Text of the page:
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Saturday, February 1, 2014

Thomas Friedman, "A Wonderful Country": A Wretched Columnist

Thomas Friedman is back in Israel, and this would-be Middle East expert has written a New York Times op-ed entitled "A Wonderful Country" (http://www.nytimes.com/2014/02/02/opinion/sunday/friedman-a-wonderful-country.html?ref=thomaslfriedman&_r=0) that defies comprehension and that only his mother could love. Meandering from a description of a popular Israeli comedy program named "A Wonderful Country" to an encounter with an Eritrean refugee "near the bus station," Friedman ultimately deigns to inform us:

"The PowerPoint maps that Israeli military briefers use for Sinai, Gaza, Lebanon and Syria today consist of multicolored circles, and inside each are clusters of different armed groups. Israel is like a Petri dish of the new world, with nonstate actors, armed with rockets, dressed as civilians and nested among civilians on four out of its five borders: Sinai, Gaza, Lebanon and Syria.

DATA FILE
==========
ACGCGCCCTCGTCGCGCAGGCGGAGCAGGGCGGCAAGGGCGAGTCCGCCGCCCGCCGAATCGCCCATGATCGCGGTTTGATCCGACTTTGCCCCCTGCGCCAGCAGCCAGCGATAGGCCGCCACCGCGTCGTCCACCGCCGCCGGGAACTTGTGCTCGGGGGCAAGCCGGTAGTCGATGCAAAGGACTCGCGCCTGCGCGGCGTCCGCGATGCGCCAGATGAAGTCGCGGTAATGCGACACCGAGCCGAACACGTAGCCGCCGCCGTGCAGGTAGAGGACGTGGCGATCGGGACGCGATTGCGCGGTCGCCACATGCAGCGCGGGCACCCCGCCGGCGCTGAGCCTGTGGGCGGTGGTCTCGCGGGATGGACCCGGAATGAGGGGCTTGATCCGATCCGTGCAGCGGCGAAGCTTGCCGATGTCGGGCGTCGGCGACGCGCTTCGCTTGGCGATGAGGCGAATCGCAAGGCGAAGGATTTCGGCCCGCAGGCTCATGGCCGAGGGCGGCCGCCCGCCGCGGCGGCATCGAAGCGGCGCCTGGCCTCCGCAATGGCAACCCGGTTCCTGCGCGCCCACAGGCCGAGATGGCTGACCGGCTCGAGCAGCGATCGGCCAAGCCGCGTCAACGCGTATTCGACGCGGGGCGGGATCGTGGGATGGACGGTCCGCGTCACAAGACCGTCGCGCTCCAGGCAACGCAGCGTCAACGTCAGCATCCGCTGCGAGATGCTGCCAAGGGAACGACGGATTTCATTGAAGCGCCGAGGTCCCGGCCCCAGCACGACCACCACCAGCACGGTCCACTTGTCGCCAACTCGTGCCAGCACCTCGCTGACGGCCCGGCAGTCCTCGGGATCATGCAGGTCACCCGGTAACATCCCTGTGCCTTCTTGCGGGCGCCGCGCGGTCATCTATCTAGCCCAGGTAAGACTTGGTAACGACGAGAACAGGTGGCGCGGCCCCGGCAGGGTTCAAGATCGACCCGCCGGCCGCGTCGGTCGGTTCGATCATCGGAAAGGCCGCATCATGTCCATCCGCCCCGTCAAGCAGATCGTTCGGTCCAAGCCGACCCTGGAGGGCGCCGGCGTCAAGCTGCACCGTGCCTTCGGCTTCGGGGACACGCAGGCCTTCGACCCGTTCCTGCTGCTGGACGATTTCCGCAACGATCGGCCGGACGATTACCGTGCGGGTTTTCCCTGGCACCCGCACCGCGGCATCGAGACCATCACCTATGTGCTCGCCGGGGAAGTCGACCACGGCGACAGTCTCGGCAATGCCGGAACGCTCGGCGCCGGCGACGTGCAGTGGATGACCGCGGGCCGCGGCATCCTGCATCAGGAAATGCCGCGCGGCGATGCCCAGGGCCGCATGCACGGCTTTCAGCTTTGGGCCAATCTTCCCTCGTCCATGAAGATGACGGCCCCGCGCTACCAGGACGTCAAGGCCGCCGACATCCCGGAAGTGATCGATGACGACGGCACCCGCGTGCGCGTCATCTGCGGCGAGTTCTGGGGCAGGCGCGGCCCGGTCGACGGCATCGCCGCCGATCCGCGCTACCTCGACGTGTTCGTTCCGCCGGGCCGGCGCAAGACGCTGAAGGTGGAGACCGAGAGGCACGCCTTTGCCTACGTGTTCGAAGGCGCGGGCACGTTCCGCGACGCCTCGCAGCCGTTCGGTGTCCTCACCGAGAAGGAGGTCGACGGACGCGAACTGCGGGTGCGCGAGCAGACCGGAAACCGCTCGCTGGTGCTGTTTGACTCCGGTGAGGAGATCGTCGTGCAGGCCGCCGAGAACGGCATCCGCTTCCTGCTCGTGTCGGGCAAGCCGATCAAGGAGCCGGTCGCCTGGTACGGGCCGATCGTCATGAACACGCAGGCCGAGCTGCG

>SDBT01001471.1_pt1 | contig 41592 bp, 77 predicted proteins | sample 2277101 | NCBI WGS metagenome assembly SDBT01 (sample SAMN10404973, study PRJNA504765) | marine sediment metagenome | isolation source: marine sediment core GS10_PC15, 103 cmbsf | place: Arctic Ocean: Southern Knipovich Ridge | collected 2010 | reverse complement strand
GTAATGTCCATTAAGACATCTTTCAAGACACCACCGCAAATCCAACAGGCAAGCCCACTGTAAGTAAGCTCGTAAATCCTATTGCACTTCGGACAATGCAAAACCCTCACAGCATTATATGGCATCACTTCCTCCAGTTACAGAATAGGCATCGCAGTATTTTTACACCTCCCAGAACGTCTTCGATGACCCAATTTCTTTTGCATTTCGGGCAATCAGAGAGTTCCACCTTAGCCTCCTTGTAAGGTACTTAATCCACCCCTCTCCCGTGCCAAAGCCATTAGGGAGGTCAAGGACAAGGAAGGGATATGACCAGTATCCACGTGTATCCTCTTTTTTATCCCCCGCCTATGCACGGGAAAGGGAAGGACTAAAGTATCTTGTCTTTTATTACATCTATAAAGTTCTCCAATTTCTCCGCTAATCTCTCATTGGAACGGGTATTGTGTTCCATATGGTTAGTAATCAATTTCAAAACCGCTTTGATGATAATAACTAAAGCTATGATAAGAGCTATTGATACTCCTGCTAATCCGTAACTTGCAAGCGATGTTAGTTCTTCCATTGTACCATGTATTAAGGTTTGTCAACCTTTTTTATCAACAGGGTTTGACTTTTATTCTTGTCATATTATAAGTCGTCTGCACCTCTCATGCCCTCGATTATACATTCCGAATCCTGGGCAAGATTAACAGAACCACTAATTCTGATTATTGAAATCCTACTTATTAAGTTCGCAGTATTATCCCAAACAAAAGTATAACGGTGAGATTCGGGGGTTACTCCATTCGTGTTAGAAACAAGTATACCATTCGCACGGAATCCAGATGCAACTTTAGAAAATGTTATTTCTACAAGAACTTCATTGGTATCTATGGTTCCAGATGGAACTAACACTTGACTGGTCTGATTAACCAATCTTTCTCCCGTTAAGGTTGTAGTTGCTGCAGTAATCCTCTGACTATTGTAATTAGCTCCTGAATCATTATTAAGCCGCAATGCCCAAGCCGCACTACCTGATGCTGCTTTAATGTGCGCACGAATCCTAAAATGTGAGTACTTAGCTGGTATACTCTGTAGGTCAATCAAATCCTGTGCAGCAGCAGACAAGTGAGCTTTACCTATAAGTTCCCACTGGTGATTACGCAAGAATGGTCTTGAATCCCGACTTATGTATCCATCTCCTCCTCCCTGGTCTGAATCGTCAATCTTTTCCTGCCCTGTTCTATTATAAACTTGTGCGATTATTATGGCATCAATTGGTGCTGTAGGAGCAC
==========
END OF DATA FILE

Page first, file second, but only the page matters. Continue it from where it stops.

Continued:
I understand why all this makes even some moderate Israeli military leaders more wary about any West Bank withdrawal. But the status quo is not neutral. Israel needs to do all it can to avoid turning itself into a kind of forced binational state — with a hostile minority in its belly — by permanently holding onto the West Bank and its 2.5 million Palestinians. That’s exactly the kind of states blowing up in the world of disorder. And it’s why the success of John Kerry’s peace mission is so important for Israelis, and Palestinians."

What Friedman doesn't mention is that in 2008, when Israeli Prime Minister Olmert offered Palestinian Authority President Abbas an independent state along the 1967 lines with agreed upon land swaps and Palestinian control of east Jerusalem, Abbas refused. What more can Israel offer?

Kerry doesn't know. Neither does Friedman.

But heck, Tom, any time you get tired of interviewing Eritrean refugees "near the bus station," give me a call. I just might be able to arrange for you a few meetings with a couple of remarkable Israeli hi-tech companies that are seeking to cure cancer and restore vision to blind people.

You see, although it's not without its troubles, Israel truly is a wonderful country and an important American ally.

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